Sub Shortage Stress


       The substitute teacher shortage in Jefferson County continues to grow with the rise of Covid-19. The ever-present threat of catching the virus and the confusing hybrid school models have further driven away people who could be potential subs during the 2020-2021 school year. 

       “The structure of the schools this year – full time elementary but hybrid middle school and high school – makes it very challenging for substitute teachers to take long term assignments and work every day,” substitute teacher Lisa Germann said. 

       Substitutes such as Germann have had to juggle their personal lives along with keeping track of Coronavirus precautions and complicated school schedules. On top of all this, there is always the threat of someone in a school contracting the virus and spreading it to other members of the school community.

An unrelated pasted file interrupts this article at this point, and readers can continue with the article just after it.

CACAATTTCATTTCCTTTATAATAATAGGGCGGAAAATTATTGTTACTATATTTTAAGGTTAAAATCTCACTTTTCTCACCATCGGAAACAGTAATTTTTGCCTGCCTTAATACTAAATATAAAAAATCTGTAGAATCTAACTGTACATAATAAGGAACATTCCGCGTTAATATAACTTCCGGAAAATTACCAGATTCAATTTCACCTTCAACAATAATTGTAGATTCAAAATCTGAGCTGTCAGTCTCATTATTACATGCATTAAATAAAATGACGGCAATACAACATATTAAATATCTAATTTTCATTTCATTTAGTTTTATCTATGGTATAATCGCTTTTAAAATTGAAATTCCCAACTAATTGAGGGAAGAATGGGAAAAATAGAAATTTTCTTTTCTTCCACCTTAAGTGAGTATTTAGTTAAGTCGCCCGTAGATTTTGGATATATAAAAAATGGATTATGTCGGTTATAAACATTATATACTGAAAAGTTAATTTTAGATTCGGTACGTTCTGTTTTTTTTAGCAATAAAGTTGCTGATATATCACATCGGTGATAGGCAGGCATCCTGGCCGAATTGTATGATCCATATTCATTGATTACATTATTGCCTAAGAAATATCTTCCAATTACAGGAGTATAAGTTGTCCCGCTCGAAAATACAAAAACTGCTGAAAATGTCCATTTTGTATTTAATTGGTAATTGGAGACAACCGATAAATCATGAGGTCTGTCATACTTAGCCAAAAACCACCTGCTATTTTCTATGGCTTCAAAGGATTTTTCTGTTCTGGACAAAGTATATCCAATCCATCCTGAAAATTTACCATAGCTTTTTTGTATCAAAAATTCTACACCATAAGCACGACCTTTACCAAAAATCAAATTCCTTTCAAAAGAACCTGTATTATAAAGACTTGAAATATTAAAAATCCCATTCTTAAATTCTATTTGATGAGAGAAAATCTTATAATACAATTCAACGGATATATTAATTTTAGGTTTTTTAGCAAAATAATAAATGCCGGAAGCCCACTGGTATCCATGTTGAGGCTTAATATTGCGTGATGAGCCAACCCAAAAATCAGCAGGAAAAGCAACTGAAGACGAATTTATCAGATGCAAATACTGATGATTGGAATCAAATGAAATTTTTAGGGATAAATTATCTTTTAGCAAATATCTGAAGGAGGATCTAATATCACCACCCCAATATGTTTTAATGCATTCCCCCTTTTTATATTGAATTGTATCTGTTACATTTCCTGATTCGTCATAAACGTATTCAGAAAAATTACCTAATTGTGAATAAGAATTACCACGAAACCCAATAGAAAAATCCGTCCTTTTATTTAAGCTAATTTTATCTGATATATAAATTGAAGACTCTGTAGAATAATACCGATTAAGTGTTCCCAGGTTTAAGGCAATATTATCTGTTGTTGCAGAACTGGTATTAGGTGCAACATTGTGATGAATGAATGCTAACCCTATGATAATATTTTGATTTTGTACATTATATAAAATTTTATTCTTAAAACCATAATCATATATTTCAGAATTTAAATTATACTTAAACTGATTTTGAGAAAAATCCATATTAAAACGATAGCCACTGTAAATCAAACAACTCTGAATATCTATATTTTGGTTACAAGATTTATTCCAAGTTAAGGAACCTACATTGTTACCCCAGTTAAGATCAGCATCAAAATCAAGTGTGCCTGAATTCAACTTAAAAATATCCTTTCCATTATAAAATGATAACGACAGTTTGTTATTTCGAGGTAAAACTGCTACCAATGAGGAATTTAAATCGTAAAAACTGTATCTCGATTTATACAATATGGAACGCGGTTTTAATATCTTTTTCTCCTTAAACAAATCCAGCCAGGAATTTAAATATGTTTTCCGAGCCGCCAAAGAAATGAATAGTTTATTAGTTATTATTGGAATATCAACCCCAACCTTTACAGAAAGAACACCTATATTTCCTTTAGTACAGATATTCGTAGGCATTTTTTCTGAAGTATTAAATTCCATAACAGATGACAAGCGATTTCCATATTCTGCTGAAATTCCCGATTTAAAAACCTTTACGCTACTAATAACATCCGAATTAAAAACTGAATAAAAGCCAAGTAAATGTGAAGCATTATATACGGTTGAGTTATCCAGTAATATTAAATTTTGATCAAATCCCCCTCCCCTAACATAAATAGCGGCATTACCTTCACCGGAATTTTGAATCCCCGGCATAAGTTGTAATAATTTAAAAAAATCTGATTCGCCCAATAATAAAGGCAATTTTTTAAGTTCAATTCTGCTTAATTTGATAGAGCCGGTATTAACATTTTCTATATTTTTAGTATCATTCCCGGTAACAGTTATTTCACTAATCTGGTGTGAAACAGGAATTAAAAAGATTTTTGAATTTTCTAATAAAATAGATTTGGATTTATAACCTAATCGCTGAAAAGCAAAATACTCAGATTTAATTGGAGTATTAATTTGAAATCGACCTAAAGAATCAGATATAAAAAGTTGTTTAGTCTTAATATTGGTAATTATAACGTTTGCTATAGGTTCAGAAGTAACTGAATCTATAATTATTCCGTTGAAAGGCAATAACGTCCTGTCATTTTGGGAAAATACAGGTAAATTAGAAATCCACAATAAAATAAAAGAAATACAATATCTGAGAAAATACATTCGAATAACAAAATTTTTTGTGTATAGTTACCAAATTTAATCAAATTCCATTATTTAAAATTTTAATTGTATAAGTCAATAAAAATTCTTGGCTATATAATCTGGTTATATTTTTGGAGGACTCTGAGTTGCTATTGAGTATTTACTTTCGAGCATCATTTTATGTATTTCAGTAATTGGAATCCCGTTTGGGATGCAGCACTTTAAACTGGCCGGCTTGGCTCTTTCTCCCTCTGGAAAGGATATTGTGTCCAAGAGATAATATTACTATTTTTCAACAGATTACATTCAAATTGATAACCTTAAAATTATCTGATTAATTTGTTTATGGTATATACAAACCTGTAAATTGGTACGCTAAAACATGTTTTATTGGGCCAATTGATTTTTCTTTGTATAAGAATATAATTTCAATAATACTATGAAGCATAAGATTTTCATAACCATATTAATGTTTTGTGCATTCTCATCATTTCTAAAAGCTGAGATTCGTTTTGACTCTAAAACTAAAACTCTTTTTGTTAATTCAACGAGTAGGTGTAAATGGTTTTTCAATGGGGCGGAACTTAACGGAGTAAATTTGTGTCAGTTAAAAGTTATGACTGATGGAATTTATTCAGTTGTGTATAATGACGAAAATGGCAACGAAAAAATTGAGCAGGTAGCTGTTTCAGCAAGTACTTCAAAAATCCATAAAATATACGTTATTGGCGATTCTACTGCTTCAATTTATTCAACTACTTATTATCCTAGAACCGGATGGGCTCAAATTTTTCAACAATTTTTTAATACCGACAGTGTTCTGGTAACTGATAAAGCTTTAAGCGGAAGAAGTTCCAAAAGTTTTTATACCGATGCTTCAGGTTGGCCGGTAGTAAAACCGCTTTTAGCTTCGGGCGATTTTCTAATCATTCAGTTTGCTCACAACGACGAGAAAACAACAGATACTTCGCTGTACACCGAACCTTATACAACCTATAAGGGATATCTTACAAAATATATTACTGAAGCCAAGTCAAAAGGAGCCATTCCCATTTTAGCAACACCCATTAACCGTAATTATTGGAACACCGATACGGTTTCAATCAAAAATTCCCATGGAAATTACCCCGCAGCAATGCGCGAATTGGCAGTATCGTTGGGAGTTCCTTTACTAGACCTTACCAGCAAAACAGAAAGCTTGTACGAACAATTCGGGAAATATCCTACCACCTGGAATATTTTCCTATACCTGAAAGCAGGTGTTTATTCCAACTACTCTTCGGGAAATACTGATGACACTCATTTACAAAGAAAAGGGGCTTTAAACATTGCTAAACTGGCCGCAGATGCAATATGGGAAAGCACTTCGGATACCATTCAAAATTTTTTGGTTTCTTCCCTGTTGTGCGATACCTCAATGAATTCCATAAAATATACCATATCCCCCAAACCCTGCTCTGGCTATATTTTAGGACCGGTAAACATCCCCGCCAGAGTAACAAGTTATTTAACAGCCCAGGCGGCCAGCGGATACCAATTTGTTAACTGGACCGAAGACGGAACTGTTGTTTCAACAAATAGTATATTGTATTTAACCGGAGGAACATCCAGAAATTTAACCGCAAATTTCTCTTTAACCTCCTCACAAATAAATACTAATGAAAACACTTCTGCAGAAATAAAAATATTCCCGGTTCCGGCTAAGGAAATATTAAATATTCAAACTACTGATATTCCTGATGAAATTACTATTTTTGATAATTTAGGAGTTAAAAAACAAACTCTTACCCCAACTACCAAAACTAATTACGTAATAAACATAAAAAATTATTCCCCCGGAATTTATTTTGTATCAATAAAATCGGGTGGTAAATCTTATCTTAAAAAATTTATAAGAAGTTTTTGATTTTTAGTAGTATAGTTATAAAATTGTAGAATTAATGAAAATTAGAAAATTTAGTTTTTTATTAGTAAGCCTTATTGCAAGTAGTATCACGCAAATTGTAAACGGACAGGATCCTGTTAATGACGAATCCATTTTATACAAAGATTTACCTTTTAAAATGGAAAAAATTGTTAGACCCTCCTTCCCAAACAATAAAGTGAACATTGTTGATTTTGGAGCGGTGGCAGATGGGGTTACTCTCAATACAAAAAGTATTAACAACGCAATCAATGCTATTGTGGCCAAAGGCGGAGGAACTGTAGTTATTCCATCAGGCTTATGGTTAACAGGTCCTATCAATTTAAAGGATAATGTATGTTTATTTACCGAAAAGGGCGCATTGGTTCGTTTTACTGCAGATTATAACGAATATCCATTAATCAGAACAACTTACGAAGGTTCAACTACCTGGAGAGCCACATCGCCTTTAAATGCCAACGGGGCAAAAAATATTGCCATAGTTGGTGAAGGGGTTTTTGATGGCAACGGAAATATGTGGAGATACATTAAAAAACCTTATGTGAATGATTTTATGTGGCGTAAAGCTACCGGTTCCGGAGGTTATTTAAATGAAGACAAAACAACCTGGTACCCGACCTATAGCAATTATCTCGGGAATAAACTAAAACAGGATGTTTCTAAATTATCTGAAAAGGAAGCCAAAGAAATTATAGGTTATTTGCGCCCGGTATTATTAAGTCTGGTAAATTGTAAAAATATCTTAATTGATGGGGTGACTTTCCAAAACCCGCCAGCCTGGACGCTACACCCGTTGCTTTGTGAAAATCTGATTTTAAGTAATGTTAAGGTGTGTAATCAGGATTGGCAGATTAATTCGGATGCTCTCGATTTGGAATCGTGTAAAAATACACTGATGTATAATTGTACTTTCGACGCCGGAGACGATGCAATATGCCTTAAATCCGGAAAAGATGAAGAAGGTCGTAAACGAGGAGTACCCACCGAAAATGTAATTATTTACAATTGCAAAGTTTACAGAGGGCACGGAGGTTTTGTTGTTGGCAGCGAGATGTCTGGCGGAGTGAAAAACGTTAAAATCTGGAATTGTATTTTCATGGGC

Substitute teachers are not the only people who will face issues with the shortage though. Teachers, students, administrators, and other staff can be affected by these changes. 

       “I worry that the people in our school buildings who don’t have direct responsibility for supervising a classroom like our principals, our assistant principals, our instructional coaches, our counselors, and our other staff members are really going to be facing a heavy burden as a result of a sub shortage,” Becky Myers, a teacher at West Jefferson Middle School said.

       Without available substitute teachers, other staff members within the school must fill in to make sure students are supervised when a teacher needs to stay home.

       Myers is concerned about the long term implications of the sub shortage.

       “If we can’t have substitute teachers in a time when there’s a lot of illness in our community, we may be facing some profound challenges,” she said.